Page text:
If the Cessation Clause is invoked by 30 June 2013, as recommended by UNHCR, the process will raise several other protection issues — particularly with regard to legal aid and State assistance. The Comprehensive Strategy states that ‘UNHCR will provide advice and technical or such other support and resources as may be required by States for the implementation of the Cessation Clauses’ . What will this ‘advice and technical or such other support and resources’ constitute? Will UNHCR recruit lawyers for each African host State to assist in interviewing Rwandans as was done for Sudan? There is strong evidence to suggest that most Rwandan refugees currently resist the notion of return. Will there be any legal aid provided so as to ensure they are competently represented before a State or UNHCR adjudication process?
Concerning Rwandans in Europe, a telephone conversation on 17 April 2012 with Michele Cavinato (Policy Officer at UNHCR’s European Bureau in Brussels and focal point for Rwandan Cessation Clause in Europe), assured that Europe is unlikely to follow UNHCR’s recommendation to invoke the Cessation Clause for Rwandan refugees . What impact could such a decision have on UNHCR’s credibility?
While Mr Cavinato noted that the majority of Rwandans have been locally integrated in their host States, the concern was expressed for those currently seeking asylum in Europe. Mr Cavinato was reassuring in his confirmation that Europe will normally not consider Rwanda as a safe country of origin, and hopes that the recommendation will not affect the new refugees or persons who are seeking asylum for facts occurring after 1998.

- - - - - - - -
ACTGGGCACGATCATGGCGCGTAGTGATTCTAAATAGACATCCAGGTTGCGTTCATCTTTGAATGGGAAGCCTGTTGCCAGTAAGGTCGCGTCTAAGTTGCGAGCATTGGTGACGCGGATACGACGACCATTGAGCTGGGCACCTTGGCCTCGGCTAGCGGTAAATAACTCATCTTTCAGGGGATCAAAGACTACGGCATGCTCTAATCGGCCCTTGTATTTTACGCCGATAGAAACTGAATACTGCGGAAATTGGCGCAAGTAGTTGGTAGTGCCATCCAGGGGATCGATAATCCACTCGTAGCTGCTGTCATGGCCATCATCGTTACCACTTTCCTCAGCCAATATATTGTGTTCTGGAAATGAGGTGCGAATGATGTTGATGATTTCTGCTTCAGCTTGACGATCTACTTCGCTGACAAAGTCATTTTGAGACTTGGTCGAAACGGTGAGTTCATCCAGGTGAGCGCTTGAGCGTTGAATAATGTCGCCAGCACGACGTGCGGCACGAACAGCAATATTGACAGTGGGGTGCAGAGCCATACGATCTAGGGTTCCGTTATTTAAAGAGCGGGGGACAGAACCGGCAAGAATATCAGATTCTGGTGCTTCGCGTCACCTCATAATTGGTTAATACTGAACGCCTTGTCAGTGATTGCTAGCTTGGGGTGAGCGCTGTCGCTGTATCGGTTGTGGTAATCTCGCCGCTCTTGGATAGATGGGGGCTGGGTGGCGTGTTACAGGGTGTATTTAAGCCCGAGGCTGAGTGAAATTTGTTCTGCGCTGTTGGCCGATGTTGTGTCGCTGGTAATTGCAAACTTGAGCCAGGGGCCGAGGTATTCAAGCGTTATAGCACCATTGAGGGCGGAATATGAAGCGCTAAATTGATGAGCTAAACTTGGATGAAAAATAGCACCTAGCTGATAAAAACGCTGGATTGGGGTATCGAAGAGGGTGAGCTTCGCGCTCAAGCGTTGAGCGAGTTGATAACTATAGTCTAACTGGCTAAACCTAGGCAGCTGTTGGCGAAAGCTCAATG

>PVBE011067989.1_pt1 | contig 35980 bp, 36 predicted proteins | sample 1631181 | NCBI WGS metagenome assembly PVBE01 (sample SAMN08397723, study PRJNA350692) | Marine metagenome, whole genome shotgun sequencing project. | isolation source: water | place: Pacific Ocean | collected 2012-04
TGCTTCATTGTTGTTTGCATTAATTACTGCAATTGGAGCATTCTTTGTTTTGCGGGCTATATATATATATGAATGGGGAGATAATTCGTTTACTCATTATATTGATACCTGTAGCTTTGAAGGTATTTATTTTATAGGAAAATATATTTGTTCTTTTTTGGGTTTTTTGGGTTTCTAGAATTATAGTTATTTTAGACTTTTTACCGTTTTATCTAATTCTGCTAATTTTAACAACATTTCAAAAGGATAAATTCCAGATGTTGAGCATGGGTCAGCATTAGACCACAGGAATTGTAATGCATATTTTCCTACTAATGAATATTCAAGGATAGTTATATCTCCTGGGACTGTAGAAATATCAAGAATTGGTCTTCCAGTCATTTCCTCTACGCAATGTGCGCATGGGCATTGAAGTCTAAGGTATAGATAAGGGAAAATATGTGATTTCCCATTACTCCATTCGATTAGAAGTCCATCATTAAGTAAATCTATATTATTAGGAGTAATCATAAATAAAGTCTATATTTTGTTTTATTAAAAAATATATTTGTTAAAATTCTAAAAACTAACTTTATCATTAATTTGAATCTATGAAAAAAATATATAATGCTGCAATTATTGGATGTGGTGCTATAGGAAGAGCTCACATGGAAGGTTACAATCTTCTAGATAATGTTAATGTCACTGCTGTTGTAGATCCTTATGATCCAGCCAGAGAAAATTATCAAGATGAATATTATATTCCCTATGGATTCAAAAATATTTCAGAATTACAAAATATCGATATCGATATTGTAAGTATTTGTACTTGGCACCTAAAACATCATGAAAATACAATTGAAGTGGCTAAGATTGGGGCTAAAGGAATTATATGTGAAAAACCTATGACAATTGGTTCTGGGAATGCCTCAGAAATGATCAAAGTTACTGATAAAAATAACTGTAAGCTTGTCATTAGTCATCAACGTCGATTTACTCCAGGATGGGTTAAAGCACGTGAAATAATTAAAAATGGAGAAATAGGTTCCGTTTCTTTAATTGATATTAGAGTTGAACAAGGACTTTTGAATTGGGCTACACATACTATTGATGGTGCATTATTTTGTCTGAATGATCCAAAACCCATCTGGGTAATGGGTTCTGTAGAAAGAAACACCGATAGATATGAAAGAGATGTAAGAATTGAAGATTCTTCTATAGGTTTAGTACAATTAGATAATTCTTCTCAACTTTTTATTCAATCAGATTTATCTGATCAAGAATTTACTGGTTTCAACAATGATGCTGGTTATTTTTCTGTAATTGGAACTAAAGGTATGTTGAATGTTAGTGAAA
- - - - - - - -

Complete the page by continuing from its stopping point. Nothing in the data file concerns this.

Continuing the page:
Unlike Europe, up until now, no provisions for local integration in Africa have materialised, and the cessation recommendation is still pending. Why is UNHCR pursuing cessation before provisions for local integration are official? How can refugees be asked to choose between repatriation and local integration when the terms of ‘local integration’ have not yet been defined?
As this article was being revised, The Daily Guide reported on the situation of Liberian refugees in Ghana who are facing the Cessation Clause on 30 June 2012. Those who do not want to repatriate must report to the Ghanaian immigration office by 30 April to seek local integration. However, provisions for local integration ‘[have] not yet been defined by the Ghana government’ . This situation is not unique to Ghana as the Lusaka Times reported on 26 April 2012 a discussion about Angolans in Zambia also facing cessation in June 2012. What choice are refugees expected to make if the provisions for local integration are inexistent? There is, in fact, no choice .